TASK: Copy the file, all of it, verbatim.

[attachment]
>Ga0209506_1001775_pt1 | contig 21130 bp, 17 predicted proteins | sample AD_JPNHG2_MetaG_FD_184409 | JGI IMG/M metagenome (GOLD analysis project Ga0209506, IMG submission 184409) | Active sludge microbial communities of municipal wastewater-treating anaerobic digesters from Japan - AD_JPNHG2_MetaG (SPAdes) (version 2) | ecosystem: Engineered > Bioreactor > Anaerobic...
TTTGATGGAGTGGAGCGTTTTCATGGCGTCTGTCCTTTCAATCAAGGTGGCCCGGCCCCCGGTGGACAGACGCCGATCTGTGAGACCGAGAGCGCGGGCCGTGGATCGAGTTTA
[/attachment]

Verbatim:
>Ga0209506_1001775_pt1 | contig 21130 bp, 17 predicted proteins | sample AD_JPNHG2_MetaG_FD_184409 | JGI IMG/M metagenome (GOLD analysis project Ga0209506, IMG submission 184409) | Active sludge microbial communities of municipal wastewater-treating anaerobic digesters from Japan - AD_JPNHG2_MetaG (SPAdes) (version 2) | ecosystem: Engineered > Bioreactor > Anaerobic...
TTTGATGGAGTGGAGCGTTTTCATGGCGTCTGTCCTTTCAATCAAGGTGGCCCGGCCCCCGGTGGACAGACGCCGATCTGTGAGACCGAGAGCGCGGGCCGTGGATCGAGTTTA